Fernando Zedillo
Associate Director
CCIPSA
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Opportunities for Mid-Sized Contractors

Wed, 01/22/2014 - 15:56

Q: What is the history behind CCIPSA’s involvement in the oil and gas industry?

A: CCIPSA was born on November 2006 in the city of Coatzacoalcos. It was originally a real estate company rather than an integrated construction contractor, so its original goal for the oil and gas industry was to supply property to the petrochemical industry. 2008 and 2009 saw the rise of projects that marked a new phase for the petrochemical industry. Many investments got underway, such as the one that led to the creation of Etileno XXI, in which CCIPSA participated. Our relationship with the oil and gas world evolved very naturally as we worked on projects in locations close to our base in Coatzacoalcos. Based on our personal backgrounds, we are very familiar with PEMEX’s processes for storage and distribution terminals, refining, and the downstream sector in general. Although our company is young, it is filled with very experienced people. Financially speaking, we are very wellestablished, which gives our midstream and downstream oil and gas projects considerable viability.

Q: What kind of opportunities is PEMEX offering to CCIPSA as a downstream contractor?

A: We do not yet have a contract directly with PEMEX but we will be working as a contractor for PEMEX in various areas, through associations. One of these areas is refining, which includes work to be done in the Minatitlan refinery. We have formed an alliance with Foster Wheeler to collaborate on the development of preheating trains that make the refining process more efficient. CCIPSA is taking care of part of the engineering for this project. To do so, we are collaborating with local universities, such as the Technological Institute of Coatzacoalcos and the Technological Institute of Las Choapas. We have also developed recovery systems to recapture crude that is otherwise wasted in residual water as part of the refining process and reintroduce it back into the refineries. These recovery systems address a larger issue. The Mexican downstream sector, partly due to a lack of maintenance, has a problem with managing effluents in general, and our engineering services can help them handle that. We also see a lot of opportunities in the building of fire detection and protection systems.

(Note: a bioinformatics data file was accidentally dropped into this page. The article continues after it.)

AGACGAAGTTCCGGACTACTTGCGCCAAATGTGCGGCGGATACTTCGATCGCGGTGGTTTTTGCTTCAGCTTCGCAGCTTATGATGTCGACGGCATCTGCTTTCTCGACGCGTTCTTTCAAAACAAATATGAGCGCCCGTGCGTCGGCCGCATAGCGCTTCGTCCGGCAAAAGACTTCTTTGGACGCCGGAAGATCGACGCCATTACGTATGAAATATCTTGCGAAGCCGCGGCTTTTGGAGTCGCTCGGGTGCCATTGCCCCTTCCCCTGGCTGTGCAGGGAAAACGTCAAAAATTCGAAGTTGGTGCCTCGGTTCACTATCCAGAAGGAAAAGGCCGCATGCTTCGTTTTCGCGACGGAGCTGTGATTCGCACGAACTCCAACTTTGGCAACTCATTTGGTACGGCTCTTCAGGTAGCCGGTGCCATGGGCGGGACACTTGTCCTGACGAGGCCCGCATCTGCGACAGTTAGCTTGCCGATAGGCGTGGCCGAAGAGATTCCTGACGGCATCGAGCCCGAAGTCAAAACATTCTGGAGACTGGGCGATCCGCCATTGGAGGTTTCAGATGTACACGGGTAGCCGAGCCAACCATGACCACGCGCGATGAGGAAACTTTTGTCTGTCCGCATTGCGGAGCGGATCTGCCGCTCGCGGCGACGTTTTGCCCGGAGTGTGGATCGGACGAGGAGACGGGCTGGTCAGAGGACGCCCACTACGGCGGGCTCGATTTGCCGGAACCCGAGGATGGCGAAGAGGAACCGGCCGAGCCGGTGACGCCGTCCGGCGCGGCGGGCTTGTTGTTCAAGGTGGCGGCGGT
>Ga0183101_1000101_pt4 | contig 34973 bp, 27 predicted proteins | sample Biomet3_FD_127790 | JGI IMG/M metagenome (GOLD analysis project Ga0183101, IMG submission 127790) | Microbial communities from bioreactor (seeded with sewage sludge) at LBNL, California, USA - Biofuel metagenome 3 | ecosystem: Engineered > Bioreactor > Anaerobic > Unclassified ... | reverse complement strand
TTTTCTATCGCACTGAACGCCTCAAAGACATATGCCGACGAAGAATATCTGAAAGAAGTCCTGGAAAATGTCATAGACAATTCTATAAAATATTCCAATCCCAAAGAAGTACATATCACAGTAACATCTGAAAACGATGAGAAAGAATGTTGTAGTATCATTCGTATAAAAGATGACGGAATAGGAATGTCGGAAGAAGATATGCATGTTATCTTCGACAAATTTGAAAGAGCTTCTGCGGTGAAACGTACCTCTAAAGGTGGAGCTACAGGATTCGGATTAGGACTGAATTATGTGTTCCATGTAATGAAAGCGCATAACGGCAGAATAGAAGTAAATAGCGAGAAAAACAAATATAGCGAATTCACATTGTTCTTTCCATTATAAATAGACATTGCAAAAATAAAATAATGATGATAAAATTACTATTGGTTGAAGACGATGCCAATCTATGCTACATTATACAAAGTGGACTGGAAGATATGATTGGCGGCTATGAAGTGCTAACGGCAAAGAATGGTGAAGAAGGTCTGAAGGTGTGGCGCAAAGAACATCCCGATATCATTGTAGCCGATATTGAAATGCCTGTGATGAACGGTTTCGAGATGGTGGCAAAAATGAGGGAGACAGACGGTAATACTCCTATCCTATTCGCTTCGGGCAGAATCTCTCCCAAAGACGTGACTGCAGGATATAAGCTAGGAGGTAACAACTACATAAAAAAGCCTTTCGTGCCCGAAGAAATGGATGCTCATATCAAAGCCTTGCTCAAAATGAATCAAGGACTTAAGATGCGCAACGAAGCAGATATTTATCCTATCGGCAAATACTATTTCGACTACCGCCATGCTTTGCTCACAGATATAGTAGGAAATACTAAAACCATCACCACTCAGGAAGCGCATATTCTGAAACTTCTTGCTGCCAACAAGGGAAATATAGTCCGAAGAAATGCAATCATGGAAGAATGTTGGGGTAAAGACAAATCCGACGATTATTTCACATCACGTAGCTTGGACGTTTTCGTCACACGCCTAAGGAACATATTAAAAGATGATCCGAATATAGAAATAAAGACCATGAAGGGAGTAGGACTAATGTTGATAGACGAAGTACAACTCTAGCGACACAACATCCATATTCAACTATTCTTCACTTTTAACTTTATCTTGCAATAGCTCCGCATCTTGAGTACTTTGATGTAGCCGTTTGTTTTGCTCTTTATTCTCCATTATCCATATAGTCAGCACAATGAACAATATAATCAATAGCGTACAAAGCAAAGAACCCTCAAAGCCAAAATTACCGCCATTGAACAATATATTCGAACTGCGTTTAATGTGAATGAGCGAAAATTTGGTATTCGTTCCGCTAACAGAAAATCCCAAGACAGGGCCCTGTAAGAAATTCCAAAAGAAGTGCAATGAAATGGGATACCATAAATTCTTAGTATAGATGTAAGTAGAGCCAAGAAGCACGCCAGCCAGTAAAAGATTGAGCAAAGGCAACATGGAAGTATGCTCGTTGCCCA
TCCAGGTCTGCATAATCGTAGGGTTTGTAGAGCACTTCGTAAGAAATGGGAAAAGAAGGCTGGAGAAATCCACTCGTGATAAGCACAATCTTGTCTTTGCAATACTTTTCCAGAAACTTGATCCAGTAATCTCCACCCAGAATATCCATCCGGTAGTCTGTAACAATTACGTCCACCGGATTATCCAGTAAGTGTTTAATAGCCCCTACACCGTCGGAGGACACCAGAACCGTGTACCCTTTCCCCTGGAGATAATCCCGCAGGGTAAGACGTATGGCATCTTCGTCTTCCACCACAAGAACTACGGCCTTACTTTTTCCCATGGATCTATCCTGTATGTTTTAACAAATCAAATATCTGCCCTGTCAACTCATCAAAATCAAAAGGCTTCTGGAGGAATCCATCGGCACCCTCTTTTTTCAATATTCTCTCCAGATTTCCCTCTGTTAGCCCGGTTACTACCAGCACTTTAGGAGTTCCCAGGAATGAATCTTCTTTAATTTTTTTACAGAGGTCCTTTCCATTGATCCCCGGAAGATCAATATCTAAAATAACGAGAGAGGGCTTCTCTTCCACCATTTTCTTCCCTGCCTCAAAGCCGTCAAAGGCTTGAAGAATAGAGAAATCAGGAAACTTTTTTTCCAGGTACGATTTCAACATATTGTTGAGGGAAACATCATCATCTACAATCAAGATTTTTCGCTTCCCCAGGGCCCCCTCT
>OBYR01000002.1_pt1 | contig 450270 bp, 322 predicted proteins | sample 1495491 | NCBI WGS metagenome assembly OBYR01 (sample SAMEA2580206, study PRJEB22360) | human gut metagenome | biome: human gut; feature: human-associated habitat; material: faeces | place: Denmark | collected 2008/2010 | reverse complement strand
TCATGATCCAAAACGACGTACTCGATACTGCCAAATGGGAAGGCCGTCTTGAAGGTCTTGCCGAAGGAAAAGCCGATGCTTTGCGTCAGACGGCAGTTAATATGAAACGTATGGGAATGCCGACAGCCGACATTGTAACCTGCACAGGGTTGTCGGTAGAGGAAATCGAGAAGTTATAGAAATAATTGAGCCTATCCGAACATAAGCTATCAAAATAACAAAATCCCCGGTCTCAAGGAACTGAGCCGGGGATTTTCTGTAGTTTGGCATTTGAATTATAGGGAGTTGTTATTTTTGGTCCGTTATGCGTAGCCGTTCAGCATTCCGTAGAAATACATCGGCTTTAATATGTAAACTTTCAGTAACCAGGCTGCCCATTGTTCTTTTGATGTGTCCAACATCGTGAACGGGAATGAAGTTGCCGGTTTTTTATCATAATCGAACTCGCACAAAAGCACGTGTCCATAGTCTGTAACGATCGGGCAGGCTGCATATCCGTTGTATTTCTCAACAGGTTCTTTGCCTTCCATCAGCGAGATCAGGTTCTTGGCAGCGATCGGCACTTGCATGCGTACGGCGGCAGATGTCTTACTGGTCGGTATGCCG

Q: What are the crucial success factors for companies like CCIPSA in the downstream segment?

A: The future of companies our size in the downstream sector depends on the alliances they are able to build and the successful collaborations they manage to execute. The building of effective and reliable supply chains is also crucial. For high-impact and strategic projects, PEMEX does not allow the involvement of suppliers from countries with whom Mexico does not have a free trade agreement, which excludes all Asian countries. This has an obvious impact on the process of building supply chains, especially for parts such as tubing. All contractors must be conscious of this and of all the other requirements that PEMEX imposes on suppliers, which can be very conservative and strict. I no longer see any differences between the standards that PEMEX sets for its contractors and the standards that the private sector asks for. For example, Braskem Idesa asked for world-class standards for those seeking to supply the Etileno XXI project. This applies particularly to the areas of security and environmental impact. This is why so many opportunities have opened up for us, as we have built alliances with companies that fit this profile. The contracting process has changed not only in Mexico but worldwide, and one of the biggest risks in this business comes from a company’s inability to adapt to the terms of such contracts.

Q: What design and engineering factors could help improve the operational security of the downstream sector?

A: It is a simple matter of taking these concerns into consideration from the earliest planning phase of a project. In my estimation, the main problem in this regard is that advancements are not made in an integrated fashion. For example, there was a lot of talk of reengineering and updating the refining efficiency for fuels in Minatitlan. A lot of money and resources were spent on this but the need was addressed in an incomplete fashion. When this happens, risk factors are scattered and left unattended all over the project. One of those risk factors, for example, is forgetting maintenance as a top priority in all phases of a project. Executing all appropriate and necessary reliability and quality control tests with all of your suppliers is essential to minimize risk.